If you’ve ever been to Leadville, CO, you know it’s a small town, with a small airport, surrounded by Pike National Forest in the middle of the Rocky Mountains. What you may not know, however, is that the airport is North America’s highest (public) airport. We’re starting at Rocky Mountain Metropolitan Airport, KBJC, at 5,673 feet, and flying 70 nm southwest to Leadville’s Lake County Airport (KLXV) at 9,927 ft., in a Maule Orion.
The question isn’t can the Maule power us up almost 5,000 feet in 70 miles. The real question is can it climb over (or around) the 12,000 foot mountains in those 70 miles? This is our next adventure.
I used SkyVector for my chart. This was a simple flight on paper – a straight shot – but navigating around mountains is tricky. I set NAV1 for an outbound course on the 222 radial of the JEFFCO (BJC) VOR. The weather was good so Metro tower gave us 29R for departure.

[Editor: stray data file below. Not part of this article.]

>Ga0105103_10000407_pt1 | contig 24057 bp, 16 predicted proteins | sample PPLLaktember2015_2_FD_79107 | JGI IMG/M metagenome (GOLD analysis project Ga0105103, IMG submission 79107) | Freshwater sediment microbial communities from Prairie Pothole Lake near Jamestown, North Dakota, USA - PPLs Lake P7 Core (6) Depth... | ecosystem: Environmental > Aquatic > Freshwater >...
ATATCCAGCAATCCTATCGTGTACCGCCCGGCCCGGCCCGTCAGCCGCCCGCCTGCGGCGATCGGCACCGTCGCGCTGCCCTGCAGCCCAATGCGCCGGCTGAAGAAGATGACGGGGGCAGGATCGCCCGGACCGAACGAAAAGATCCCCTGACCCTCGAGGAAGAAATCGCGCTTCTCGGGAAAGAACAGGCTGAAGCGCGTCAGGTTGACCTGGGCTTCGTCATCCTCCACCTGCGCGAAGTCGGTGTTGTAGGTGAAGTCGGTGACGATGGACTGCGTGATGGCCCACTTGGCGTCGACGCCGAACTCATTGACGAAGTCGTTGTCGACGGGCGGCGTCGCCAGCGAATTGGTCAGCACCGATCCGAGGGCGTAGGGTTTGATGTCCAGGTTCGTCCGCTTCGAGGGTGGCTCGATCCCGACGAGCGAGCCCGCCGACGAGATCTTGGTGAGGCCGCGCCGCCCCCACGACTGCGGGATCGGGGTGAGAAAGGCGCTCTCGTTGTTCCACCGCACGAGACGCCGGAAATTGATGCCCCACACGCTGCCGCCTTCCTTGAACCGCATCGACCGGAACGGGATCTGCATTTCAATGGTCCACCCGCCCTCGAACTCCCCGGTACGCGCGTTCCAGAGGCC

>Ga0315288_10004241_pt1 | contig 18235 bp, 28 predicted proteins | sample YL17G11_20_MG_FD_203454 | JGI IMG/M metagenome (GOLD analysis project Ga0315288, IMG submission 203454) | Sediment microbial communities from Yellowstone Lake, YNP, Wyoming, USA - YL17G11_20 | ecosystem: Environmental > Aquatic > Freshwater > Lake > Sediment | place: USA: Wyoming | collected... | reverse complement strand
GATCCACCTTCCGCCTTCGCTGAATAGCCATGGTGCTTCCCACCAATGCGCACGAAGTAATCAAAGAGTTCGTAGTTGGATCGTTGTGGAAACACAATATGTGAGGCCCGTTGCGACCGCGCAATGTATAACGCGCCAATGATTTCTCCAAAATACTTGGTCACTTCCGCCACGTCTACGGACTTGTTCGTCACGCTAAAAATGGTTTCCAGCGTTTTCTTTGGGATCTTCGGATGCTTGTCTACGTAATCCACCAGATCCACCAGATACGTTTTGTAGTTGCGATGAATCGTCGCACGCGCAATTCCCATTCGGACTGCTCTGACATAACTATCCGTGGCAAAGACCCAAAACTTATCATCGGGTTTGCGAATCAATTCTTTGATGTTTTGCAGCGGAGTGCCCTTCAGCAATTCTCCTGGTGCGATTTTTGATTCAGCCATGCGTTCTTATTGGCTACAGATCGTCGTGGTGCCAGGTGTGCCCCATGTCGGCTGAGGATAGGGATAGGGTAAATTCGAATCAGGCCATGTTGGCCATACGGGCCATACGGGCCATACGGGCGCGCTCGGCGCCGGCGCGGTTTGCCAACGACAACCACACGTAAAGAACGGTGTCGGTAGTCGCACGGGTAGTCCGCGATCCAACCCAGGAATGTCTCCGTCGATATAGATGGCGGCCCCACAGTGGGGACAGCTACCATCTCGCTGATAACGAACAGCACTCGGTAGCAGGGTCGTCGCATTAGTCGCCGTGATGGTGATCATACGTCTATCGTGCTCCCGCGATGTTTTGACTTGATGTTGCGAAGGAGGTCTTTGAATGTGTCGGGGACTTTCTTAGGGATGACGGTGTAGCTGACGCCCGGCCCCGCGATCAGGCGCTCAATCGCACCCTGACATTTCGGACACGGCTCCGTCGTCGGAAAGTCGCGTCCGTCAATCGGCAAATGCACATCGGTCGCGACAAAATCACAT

I wanted to do a power-takeoff, near-zero-length takeoff, but the takeoff roll was longer than I thought – that’s a bad sign. As I rolled on to the 222 radial and headed for the mountains it become clear that this Maule wasn’t going to top the 12,000 foot peaks in front of me. It struggled to climb to 10,000 feet.
I had to make some tough decisions – which mountain passes do I take. The VFR sectional isn’t crystal clear where the box canyons are or how the passes are shaped. Throw in Flight Simulator’s variable terrain generator and it becomes a guessing game.
There were a couple times I got boxed in and had to turn around. Luckily it’s only 70 miles. I drifted from one valley to another until I was almost on top of Leadville. I made a gliding decent while calling position to local traffic. Soon enough I was on the ground in Leadville wondering what’s next and how am I getting out of here.